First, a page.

The method used here is that of linear matrix inequalities. It is thus performed using convex optimization criteria with linear matrix inequality constraints.
The objective is more specifically to optimize the gains of the closed loop defined by the controller K_{Fbck }by altering the choice of poles.
There are three matrix inequations and these are defined by the following inequations.
In these inequations the suffix i is equal to 1 or 2 and the matrices A_{i }and B_{i }can therefore be defined as follows:
A1=A(θ_{min}), A2=A(θ_{max}), B_{1}=B_{u}(θ_{min}),B_{2}=B_{u}(θ_{max}) [Math. 22]
A matrix of the form
is written in the form
The controller K_{Fbck }is defined by the equation:
K_{Fbck}=R·Q^{−1 } [Math. 23]
The vehicle speed is assumed to be constant (and therefore all the matrices in the system are considered to be constant).
The three inequations make it possible to ensure that the dynamics of the closed loop remain limited. Specifically, by virtue of these constraints, the poles of the closed loop are valuelimited to a zone defined by a radius γ, a minimum distance with respect to the imaginary axis μ, and an aperture angle φ (see
This method proves effective when the issue is one of determining the steering wheel angle at any time in a way that is reasonable (and can be mastered by a driver of average skill) and in a manner that is achievable by the actuator. These constraints also ensure the stability of the closed loop.
The objective here is to minimize the radius γ. Once the gains of the controller K_{Fbck }have been obtained, the result of the controller can be obtained or calculated by means of the following formula:
The values θ_{min }and θ_{max }have been introduced into the three matrix inequations.
The value of θ, which is connected to the deviation between δ_{K }and δ_{ref}, reflects the extent to which the controller K_{Fbck }violates the controllability limit stated by equation [Math. 8].
By definition θ is comprised between 0 (exclusive) and 1 (inclusive). When θ is equal to 1, the calculated unsaturated steering wheel angle instruction δ_{K }does indeed respect the controllability limit. When it is close to zero, the calculated unsaturated steering wheel angle instruction δ_{K }has a value that imposes far too high a steering dynamic, generating a risk of vehicle instability. When θ adopts intermediate values between 0 and 1, the controllability limit is not respected but it is possible that there will be no risk of vehicle instability.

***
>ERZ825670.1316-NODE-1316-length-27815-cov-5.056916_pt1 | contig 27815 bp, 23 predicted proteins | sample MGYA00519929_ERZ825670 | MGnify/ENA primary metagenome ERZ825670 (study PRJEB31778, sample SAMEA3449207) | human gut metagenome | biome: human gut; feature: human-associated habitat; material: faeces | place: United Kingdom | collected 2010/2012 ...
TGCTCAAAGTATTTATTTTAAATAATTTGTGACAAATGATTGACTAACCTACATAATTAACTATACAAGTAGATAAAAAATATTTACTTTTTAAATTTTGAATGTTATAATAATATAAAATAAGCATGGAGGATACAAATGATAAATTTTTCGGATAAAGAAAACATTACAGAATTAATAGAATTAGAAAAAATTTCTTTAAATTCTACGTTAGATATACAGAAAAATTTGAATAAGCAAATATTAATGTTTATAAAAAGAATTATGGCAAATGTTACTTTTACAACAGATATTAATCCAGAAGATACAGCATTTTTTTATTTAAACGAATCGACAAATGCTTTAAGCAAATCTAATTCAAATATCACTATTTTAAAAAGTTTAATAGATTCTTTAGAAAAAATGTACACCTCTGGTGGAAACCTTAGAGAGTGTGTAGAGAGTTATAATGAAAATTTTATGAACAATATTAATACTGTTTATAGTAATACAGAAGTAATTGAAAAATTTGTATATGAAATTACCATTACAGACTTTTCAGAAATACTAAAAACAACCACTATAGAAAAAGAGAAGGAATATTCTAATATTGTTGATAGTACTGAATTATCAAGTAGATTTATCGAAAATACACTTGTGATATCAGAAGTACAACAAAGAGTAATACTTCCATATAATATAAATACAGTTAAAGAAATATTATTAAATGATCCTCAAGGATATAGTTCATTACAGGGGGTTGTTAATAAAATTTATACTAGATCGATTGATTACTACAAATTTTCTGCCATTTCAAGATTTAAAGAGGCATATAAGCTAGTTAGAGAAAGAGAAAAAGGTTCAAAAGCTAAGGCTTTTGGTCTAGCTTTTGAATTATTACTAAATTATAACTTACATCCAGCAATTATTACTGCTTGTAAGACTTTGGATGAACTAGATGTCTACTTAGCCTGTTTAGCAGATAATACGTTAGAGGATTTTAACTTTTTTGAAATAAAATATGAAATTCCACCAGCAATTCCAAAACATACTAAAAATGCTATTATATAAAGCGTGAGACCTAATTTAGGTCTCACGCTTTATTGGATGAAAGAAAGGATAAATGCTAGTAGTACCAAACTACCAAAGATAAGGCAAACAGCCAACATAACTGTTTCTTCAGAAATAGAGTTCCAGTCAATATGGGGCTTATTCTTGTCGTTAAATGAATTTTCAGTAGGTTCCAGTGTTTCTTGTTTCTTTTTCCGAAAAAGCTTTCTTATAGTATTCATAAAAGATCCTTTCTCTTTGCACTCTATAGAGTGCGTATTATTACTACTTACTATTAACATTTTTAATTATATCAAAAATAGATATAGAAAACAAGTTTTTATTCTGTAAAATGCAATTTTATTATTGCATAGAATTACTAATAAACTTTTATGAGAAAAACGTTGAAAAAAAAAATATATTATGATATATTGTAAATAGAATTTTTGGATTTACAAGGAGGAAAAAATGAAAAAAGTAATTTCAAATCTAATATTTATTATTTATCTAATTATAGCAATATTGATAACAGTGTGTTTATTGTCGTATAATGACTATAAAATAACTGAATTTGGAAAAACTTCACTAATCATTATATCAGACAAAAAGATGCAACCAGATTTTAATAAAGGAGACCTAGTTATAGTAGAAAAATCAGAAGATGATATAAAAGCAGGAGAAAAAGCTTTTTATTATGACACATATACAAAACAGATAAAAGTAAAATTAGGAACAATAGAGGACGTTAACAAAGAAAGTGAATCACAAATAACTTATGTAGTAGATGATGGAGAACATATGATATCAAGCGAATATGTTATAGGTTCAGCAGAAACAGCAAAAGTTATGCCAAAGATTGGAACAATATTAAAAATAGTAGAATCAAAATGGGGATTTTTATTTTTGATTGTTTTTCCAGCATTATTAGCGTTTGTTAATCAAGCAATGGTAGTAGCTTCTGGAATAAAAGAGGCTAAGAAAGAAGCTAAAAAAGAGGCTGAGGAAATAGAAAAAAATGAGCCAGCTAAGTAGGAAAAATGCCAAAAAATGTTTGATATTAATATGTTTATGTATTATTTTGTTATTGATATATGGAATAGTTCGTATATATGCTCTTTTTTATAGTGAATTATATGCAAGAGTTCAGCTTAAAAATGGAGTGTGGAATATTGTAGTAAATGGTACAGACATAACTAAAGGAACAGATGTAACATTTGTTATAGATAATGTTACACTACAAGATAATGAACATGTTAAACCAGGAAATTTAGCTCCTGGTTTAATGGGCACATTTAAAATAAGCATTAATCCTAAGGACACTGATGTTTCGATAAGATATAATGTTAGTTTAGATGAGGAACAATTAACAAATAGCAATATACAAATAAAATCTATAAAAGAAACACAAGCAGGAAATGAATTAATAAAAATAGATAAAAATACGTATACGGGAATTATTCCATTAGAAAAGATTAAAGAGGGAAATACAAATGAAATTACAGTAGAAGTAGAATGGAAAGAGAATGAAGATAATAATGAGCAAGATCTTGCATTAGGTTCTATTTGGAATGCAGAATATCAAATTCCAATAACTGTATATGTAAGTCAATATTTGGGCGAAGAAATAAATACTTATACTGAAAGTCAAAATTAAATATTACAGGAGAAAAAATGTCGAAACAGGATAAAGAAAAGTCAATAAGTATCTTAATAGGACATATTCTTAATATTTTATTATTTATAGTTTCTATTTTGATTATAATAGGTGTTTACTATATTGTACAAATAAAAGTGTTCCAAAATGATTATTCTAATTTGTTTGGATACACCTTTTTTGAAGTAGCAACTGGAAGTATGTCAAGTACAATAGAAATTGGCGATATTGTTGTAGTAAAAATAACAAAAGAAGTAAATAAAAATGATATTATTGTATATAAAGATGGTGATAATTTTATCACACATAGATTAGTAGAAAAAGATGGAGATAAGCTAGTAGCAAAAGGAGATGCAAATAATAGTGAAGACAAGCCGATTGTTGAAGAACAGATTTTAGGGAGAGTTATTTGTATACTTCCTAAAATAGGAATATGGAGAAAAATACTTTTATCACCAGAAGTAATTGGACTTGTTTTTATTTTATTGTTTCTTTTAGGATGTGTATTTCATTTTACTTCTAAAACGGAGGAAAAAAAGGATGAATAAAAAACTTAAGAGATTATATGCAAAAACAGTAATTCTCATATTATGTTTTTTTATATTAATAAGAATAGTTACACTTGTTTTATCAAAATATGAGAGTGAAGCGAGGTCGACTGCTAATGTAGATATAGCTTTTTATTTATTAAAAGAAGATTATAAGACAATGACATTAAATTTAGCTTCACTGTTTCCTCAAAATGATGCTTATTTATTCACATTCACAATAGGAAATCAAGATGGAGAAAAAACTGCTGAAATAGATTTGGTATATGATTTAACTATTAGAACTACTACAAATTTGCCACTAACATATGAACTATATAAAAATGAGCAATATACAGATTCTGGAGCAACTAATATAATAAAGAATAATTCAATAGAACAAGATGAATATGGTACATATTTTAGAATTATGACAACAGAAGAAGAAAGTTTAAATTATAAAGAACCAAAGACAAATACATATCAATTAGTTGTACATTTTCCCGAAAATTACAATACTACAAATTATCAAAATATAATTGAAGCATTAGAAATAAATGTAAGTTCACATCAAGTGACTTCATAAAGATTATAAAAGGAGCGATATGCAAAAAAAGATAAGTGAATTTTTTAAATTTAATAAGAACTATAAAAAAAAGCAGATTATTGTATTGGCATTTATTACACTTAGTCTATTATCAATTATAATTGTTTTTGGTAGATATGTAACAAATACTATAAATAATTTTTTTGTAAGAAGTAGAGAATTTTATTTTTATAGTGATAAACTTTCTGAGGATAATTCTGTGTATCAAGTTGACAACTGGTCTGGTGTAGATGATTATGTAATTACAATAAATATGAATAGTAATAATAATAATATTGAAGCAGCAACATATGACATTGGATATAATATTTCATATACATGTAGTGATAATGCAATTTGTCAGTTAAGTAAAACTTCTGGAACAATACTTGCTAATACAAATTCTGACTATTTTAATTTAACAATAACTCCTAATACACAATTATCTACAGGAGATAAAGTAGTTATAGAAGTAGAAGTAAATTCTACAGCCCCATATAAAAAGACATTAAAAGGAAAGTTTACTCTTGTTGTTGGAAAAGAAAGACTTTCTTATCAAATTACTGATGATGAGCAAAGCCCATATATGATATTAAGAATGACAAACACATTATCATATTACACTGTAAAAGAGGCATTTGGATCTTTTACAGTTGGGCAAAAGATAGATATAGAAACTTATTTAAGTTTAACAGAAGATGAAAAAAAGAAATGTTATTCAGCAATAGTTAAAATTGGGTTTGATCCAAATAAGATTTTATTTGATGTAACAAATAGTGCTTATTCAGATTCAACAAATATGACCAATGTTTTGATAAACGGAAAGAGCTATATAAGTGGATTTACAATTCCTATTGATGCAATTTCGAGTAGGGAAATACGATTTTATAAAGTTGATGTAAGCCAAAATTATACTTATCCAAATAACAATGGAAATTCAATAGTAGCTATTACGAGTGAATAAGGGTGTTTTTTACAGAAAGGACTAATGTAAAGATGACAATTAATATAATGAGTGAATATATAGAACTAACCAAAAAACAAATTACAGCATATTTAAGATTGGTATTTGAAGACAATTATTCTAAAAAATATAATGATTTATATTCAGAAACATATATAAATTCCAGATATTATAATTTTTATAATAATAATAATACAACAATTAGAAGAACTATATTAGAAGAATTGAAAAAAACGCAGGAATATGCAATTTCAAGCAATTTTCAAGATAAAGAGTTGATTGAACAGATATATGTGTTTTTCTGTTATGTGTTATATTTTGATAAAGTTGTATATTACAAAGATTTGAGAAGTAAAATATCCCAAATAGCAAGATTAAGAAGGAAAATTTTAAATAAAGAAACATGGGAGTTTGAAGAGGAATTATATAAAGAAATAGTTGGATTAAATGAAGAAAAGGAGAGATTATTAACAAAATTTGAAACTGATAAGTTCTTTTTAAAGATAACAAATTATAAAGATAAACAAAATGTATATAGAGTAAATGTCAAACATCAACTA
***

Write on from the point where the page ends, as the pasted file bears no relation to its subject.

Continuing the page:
In other words, the choice of the values θ_{min }and θ_{max }has a direct impact on the performance and on the robustness of the controller K_{Fbck}. The wider the range (θ_{min }θ_{max}), the lower the performance of the controller K_{Fbck}, although this controller is more robust. By contrast, the narrower this range, the better the performance of the controller K_{Fbck}, although it is less robust.
Logically, the value θ_{max }is chosen to be equal to 1 (the case whereby the controller K_{Fbck }operates in linear mode, as is incidentally generally the case, without violation of the controllability constraint).
Determining the value θ_{min }on the other hand necessitates a compromise between robustness and performance. Determining this value amounts to imposing a maximum threshold for the deviation, in absolute value, between δ_{K }and δ_{ref}.
In a bend, the dual effect of the curvature and of the rolling starts to have a greater impact on the performance of the controller K_{Fbck}.
The invention therefore proposes calculating the second component δ_{Ffwd }in order to compensate for the effect of the curvature and that of the rolling so as to maintain a good level of following of the avoidance path T0.
This second component δ_{Ffwd }may be calculated in each avoidance phase or just once for phases that occur on curved roads (when the radius of curvature of the road is below a predetermined threshold), the curvature of the road being derived for example from data perceived by a camera.